Think back to Daniel chapter two. Nebuchadnezzar had a dream about a statue with its different parts representing a succession of four kingdoms, and then a fifth, everlasting kingdom. This was an apocalypse, revealing to Nebuchadnezzar how temporary his kingdom is and how sovereign God is. But this also was a way of revealing to Daniel the encouraging truth that restoration for the people of God was something in the works.
Daniel’s dream in chapter seven presents the same pattern with very different imagery, and expands on it with some new information. Instead of different parts of a statue, we have four devouring beasts coming out of the sea. The first is a lion-eagle type thing, the second is a bear, the third is a leopard-bird thing, and the fourth is maybe something like an elephant with ten horns. Coming out of it is another little horn that is arrogant. These beasts are four kingdoms, and I’ll again run with them representing Babylonia, Media, Persia, and Greece (probably more the Seleucid kingdom in this case).
I need to take a pause and tell you that I recognize that there are several different ways to make sense of the book of Daniel. It is not an easy book, and there are a lot of things left open to interpretation (which I would argue is by design). I can barely begin to understand the nuances. But I can at least share the path I’m taking through it, and hope that it is useful to you somehow, even though I am sure it is not entirely correct.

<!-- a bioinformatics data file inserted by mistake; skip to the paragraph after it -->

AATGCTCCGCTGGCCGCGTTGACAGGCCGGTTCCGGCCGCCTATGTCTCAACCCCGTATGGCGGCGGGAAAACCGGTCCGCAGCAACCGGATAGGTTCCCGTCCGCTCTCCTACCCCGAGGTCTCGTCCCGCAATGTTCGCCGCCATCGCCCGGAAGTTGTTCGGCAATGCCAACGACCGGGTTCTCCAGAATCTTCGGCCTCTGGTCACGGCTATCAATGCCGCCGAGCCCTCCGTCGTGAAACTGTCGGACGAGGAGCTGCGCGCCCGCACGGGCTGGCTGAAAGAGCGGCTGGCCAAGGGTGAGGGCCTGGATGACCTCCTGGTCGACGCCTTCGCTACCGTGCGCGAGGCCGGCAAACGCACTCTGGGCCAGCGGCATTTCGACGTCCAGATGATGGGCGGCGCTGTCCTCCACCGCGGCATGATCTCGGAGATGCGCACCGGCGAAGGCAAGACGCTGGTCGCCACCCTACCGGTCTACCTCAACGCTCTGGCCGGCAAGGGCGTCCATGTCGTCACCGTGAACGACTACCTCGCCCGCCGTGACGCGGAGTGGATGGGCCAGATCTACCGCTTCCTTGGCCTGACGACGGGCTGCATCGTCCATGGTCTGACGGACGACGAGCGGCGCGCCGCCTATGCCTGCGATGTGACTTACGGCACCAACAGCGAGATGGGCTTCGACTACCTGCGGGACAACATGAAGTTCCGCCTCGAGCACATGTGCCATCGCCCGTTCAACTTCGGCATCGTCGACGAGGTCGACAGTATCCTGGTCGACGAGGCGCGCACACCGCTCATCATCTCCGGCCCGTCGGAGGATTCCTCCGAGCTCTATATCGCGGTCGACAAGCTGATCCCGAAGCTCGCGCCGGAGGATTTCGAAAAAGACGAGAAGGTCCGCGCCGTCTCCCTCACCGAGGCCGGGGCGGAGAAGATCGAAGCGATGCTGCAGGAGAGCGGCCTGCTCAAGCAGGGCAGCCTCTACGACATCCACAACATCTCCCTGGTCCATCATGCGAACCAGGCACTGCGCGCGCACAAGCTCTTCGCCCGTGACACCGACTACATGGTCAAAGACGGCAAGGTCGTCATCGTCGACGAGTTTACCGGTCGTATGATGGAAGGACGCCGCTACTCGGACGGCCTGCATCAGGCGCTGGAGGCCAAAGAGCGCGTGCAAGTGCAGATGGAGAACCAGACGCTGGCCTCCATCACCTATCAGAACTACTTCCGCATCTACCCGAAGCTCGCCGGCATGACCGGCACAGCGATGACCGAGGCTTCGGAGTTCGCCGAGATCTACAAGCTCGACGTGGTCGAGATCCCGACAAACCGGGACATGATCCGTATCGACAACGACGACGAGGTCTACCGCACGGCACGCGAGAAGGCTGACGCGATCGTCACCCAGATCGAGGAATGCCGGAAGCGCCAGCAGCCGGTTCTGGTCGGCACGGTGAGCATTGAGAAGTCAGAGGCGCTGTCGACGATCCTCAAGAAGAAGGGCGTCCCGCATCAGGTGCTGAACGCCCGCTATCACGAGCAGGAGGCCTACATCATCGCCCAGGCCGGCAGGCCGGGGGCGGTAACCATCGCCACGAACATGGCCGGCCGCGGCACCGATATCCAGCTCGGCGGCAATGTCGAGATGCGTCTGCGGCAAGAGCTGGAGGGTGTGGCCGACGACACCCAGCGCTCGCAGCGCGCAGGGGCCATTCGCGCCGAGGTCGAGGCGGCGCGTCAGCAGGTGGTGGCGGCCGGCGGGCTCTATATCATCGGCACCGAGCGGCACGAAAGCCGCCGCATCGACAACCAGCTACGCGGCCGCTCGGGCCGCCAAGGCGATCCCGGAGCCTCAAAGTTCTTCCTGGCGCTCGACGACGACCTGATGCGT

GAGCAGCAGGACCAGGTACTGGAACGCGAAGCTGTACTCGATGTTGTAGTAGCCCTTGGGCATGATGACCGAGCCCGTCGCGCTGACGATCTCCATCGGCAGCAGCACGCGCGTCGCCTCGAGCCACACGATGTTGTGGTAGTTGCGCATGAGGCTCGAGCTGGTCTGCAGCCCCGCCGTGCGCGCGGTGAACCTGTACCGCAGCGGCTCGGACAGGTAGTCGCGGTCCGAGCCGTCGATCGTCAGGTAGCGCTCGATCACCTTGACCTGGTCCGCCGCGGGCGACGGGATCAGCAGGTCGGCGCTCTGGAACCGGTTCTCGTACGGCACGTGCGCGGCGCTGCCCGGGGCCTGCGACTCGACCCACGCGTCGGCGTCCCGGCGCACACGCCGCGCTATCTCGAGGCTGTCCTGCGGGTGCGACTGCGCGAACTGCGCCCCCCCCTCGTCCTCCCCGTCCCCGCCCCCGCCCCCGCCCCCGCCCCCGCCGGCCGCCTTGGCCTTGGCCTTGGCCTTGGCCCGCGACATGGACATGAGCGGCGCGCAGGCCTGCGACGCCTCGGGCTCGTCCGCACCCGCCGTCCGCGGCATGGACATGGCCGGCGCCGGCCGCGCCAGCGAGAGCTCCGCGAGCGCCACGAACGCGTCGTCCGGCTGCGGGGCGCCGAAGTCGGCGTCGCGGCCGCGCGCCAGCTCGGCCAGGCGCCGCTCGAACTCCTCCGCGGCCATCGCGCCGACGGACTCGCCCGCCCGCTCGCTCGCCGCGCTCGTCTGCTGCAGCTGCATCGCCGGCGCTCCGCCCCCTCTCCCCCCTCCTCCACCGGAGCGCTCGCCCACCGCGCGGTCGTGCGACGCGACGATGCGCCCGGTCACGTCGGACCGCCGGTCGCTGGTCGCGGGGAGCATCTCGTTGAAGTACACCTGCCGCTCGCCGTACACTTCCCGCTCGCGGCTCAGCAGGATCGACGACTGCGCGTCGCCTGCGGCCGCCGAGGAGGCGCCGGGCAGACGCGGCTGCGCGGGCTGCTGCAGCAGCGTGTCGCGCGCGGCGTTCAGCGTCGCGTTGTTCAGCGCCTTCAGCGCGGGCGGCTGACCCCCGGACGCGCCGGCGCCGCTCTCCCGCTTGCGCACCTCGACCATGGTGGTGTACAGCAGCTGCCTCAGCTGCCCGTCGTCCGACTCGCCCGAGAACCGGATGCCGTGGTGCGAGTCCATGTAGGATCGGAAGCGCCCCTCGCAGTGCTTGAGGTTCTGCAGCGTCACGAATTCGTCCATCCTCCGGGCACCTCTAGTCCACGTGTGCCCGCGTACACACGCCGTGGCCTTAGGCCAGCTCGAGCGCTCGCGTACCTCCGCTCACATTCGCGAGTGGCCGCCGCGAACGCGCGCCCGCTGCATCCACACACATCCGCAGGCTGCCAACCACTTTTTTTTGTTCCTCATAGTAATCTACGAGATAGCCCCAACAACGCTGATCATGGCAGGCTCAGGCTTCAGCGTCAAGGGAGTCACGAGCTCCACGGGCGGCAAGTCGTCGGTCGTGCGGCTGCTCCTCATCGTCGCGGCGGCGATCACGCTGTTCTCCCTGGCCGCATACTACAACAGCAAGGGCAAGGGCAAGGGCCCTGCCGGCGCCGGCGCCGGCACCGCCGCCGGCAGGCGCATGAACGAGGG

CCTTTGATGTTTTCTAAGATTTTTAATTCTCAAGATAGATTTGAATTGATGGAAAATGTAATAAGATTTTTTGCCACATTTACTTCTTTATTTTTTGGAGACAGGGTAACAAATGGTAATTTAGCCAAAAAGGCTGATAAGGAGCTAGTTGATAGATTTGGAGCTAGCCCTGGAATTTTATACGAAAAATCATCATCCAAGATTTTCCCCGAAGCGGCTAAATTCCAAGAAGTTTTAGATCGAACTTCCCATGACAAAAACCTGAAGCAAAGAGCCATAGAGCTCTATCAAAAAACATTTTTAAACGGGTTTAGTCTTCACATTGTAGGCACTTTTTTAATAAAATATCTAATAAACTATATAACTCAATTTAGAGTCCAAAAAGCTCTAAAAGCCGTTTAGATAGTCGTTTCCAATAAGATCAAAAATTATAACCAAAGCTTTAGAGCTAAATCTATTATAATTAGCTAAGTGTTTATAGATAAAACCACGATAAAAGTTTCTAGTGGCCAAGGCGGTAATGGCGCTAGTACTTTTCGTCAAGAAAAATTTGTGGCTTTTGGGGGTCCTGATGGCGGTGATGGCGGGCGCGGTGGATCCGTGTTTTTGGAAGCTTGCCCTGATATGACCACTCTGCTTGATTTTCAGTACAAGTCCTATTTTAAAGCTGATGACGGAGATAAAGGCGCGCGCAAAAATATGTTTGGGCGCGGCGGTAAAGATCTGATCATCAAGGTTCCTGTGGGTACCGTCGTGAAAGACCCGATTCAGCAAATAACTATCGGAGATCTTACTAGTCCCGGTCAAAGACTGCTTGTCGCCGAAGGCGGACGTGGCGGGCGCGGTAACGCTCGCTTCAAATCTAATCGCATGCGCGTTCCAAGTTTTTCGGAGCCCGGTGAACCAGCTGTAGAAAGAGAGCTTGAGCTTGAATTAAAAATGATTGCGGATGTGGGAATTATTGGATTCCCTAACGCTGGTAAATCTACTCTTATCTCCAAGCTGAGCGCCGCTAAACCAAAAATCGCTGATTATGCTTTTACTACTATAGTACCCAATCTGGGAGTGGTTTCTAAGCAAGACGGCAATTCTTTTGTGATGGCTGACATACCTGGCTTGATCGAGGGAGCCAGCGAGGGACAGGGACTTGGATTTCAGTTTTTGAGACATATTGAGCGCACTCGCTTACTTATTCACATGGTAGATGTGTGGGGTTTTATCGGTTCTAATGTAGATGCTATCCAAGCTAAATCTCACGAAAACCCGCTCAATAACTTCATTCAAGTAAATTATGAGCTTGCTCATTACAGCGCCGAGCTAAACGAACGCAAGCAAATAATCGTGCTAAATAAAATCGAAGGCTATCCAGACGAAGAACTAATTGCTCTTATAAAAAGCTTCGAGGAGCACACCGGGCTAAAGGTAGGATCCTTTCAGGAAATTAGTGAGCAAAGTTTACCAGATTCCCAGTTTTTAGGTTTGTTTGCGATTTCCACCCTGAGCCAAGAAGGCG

Daniel’s dream jumps from the beasts to a court scene, or divine council, with the very fiery and white-haired Ancient One, or Ancient of Days (God) presiding over the court. The fourth beast is judged and put to death, while the other three beasts have to transfer their dominion, but are allowed to live.
To what or whom is this dominion transferred? Now approaching God on the clouds of heaven is a humanlike figure, or one “like a son of man.” Verse 14 tells us, “To him was given dominion and glory and kingship, that all peoples, nations, and languages should serve him. His dominion is an everlasting dominion that shall not pass away, and his kingship is one that shall never be destroyed.”
Who is the humanlike figure? There are a couple options. One option is that the humanlike figure is an angel who is a heavenly representative of Israel. Option two is similar, where it would be a literary stand-in kind of figure in the vision that symbolizes the collective Israel. Either way, it is a representation of Israel approaching Judge God, being vindicated, and receiving dominion.
There is a very tempting and obvious third option, which is to identify the humanlike figure with the Messiah. Jesus’s most used title for himself is the son of man, and he makes references to the son of man coming on the clouds. There is certainly a connection to be made here, but direction is important. In Daniel 7, I don’t believe there is any intention of referring forward to a messianic figure. However, when Jesus comes on the scene, he does well to call back the symbolism in Daniel 7 to say something significant about himself: He embodies and represents Israel before God. As an aside, “son of man” means “human.” Jesus unabashedly embraces his full humanity every time he utters the phrase. As another aside, when Jesus talks about the son of man coming on the clouds, we should import Daniel 7 context and imagery as a starting point for understanding what he is talking about, because that seems to be what he is asking us to do.